If you wander into the minefield known as the “political comment” section on any social media platform, you enter immediately into the world of shrill personal attack.

Many of you, even in real life, outside the haunting glow of your smartphone screens, are finding that this type of conversation is also happening in your day-to-day life. And sometimes it’s happening with people that you love.

Well, there is a way for you to understand these minefields, and even preserve your relationships with people you love, even if they don’t share your political views. Here’s how.

Arnold Kling stopped by to talk with me on “The Bill Walton Show” about his book, “The Three Languages of Politics.” His view is that “politically aware Americans seem to split into three tribes, and those tribes use the skills of cooperation not to work with each other, but instead to mobilize against each other.”

They’ve sorted themselves into “three tribal coalitions—progressive, conservative, and libertarian,” he said. “Progressives assert a moral superiority over conservatives and libertarians. Conservatives assert a moral superiority over libertarians and progressives. And libertarians assert a moral superiority over progressives and conservatives.”

Not exactly a recipe for comity.

“Progressives, conservatives, and libertarians are like tribes speaking different languages. The language that resonates with one tribe does not connect with the others. As a result, political discussions do not lead to agreement. Instead, most political commentary serves to increase polarization,” he explains.

Conservative language values civilization. What preserves law and order? What preserves the virtues of Western civilization?

The progressive language focuses on the relationship between oppressor and oppressed. It takes the side of the oppressed, and looks for ways to limit the power of the oppressor, while increasing the power of the oppressed.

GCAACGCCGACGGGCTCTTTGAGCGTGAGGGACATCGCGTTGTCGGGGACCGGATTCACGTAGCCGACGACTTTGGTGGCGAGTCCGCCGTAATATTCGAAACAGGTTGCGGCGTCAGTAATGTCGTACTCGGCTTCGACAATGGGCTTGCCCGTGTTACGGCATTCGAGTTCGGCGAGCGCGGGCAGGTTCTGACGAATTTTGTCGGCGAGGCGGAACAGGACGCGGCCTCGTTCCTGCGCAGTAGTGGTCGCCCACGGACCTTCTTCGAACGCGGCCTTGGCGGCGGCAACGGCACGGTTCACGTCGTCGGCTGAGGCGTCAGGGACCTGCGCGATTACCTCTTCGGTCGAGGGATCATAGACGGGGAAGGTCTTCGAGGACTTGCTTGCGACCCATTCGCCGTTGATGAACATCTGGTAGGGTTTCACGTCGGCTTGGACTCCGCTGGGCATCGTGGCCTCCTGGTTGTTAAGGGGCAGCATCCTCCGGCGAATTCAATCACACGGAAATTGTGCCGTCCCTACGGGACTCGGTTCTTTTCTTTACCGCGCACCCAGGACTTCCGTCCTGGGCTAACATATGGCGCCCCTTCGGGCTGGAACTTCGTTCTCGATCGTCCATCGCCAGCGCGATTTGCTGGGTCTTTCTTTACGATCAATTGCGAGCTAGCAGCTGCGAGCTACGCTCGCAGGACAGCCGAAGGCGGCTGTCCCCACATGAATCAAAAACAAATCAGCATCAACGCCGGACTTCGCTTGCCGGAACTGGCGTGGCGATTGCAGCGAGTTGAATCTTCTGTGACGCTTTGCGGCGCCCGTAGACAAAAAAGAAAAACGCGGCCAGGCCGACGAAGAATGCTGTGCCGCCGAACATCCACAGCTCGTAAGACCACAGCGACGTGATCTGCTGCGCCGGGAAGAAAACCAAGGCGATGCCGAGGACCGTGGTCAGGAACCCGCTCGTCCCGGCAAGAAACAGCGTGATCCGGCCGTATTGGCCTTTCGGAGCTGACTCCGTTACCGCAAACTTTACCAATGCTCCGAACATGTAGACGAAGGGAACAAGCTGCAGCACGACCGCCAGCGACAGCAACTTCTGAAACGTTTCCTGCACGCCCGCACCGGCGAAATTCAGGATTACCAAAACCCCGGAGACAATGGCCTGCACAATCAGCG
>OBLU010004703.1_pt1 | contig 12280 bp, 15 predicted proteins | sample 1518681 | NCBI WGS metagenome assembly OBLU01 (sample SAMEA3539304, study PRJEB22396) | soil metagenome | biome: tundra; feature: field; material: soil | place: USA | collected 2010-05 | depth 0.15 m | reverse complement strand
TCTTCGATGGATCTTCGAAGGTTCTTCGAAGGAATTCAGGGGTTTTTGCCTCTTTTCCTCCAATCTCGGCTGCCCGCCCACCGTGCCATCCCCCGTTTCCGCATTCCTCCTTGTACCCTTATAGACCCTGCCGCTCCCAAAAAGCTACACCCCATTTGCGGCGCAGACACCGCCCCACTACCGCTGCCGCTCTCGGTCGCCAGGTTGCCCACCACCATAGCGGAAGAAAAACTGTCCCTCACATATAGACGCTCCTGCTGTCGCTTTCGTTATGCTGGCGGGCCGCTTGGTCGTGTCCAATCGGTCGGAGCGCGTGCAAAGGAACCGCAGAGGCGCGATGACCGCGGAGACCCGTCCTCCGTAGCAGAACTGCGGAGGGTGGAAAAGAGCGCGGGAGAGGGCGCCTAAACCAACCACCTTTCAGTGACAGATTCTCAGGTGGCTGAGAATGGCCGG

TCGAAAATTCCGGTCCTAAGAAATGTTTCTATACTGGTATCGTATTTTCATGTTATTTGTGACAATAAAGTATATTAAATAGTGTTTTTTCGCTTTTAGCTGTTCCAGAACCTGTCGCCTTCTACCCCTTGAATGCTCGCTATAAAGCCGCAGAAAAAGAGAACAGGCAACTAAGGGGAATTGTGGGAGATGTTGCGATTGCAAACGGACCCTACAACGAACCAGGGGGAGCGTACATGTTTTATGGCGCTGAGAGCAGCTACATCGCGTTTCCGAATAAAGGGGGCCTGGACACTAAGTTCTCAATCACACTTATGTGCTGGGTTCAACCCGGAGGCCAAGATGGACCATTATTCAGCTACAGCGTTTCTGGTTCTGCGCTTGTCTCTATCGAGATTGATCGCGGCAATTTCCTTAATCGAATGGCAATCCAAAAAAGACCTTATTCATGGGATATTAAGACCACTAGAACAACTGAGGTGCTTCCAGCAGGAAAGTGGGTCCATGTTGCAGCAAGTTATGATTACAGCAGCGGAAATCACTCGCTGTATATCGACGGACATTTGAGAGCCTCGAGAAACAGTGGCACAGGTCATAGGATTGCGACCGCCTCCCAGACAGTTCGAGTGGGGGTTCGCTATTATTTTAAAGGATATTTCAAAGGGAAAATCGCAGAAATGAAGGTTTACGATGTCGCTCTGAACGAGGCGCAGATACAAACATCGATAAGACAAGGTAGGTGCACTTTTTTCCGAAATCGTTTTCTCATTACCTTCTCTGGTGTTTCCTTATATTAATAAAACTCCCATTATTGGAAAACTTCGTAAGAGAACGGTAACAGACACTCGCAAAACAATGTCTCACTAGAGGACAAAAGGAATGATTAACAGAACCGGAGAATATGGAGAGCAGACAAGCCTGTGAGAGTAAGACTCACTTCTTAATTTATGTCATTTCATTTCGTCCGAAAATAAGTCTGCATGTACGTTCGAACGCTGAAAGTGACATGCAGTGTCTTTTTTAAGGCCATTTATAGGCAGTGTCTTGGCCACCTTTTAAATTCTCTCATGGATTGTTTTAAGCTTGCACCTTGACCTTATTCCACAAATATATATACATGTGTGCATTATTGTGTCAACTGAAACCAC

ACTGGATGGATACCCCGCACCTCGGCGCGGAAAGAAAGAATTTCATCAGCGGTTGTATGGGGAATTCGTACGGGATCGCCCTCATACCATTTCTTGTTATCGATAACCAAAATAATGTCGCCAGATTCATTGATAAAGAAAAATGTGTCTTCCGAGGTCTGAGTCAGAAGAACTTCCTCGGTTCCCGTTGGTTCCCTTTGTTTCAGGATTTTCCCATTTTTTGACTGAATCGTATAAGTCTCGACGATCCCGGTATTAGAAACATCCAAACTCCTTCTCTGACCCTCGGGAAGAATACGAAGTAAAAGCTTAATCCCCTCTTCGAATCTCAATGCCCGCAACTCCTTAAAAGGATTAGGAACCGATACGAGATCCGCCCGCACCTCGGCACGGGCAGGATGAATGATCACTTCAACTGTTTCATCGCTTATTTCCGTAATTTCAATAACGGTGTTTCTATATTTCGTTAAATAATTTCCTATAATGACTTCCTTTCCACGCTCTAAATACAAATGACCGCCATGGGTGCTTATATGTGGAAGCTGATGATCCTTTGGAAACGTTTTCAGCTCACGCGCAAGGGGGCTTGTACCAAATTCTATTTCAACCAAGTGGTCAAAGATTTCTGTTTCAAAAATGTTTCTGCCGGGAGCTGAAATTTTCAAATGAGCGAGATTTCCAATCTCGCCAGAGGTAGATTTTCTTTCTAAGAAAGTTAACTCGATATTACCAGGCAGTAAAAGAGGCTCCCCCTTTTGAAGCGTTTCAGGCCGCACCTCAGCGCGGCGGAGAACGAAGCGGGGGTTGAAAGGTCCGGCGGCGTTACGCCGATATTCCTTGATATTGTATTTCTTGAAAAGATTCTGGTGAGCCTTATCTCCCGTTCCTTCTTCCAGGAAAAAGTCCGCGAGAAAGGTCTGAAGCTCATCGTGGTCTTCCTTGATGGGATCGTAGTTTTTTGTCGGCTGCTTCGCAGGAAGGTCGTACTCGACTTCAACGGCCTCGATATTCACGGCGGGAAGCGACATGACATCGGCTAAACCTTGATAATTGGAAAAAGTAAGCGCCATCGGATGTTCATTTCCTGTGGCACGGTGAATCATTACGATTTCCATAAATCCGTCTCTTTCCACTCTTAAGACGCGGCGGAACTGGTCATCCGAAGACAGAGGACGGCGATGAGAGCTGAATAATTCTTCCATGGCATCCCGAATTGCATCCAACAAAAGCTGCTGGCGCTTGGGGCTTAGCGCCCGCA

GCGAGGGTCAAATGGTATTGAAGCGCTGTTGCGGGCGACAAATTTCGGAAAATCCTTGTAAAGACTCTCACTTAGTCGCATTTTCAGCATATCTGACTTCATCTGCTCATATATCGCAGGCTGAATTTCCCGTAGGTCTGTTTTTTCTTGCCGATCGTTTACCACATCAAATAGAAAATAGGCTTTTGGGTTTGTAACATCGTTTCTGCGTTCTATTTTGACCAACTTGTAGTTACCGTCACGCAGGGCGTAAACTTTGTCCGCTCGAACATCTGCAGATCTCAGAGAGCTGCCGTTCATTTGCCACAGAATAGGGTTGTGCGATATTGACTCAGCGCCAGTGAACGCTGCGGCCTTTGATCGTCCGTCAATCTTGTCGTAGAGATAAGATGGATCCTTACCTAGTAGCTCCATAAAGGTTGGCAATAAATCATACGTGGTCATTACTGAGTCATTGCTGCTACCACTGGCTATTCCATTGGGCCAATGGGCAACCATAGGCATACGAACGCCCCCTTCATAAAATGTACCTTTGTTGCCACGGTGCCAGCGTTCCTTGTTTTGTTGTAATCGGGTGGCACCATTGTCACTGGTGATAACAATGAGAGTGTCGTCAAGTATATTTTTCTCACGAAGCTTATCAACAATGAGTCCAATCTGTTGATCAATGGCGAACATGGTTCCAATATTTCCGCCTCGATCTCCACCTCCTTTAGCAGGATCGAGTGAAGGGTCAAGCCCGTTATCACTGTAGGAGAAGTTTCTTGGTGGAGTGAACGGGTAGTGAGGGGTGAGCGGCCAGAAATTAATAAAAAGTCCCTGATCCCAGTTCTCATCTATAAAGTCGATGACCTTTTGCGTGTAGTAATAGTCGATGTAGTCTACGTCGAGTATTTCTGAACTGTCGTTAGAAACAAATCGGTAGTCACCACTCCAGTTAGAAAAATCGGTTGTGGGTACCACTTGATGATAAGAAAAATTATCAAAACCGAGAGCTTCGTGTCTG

Libertarian language frames political realities around the individual. What increases the ability of the individual to live the life they want to live? They measure everything on a scale of coercion. If I’m not coercing you, you shouldn’t coerce me, not even with laws.

We talked about NFL players taking a knee during the national anthem and how each language interpreted those protests.

Progressives see black people as being oppressed, and take their side.

For conservatives, players rejecting the national anthem and the flag—the symbols of American civilization—is barbarian behavior. Whatever the players’ reason for protesting, conservatives are siding with civilization.

Libertarians have no problem with players expressing themselves by taking a knee. But they also think that owners can try to compel them to stop, or even fire the players, if they so choose. It’s a matter of individual conscience.

The first step toward healthier political discussion is understanding the language of the three tribes. Kling explains that “to recognize the language of coalition mobilization means we can resist being seduced by that language.”

Understanding your own tribe’s rhetoric and the other side’s is the first step to having a constructive conversation, rather than a minefield conversation.

We also talked about “Thinking, Fast and Slow,” a book by psychologist Daniel Kahneman that describes two ways that humans process information. One way is a fast process that is intuitive and instinctive, and the other is a slow process that is more deliberate and careful.

Kling wisely advises, “If you are feeling emotional about something, the smart thing is not to fire off a response, but to wait.” When Kling writes blogs, he holds off hitting the “send” button for a couple of days, giving him time to think things through.

Sometimes, maybe always, the best thing to do when the mines start exploding is to walk away, and say, “Let me think about this and get back to you.”

Kling is brimming with such wise advice. I hope you will join us to listen in on the conversation.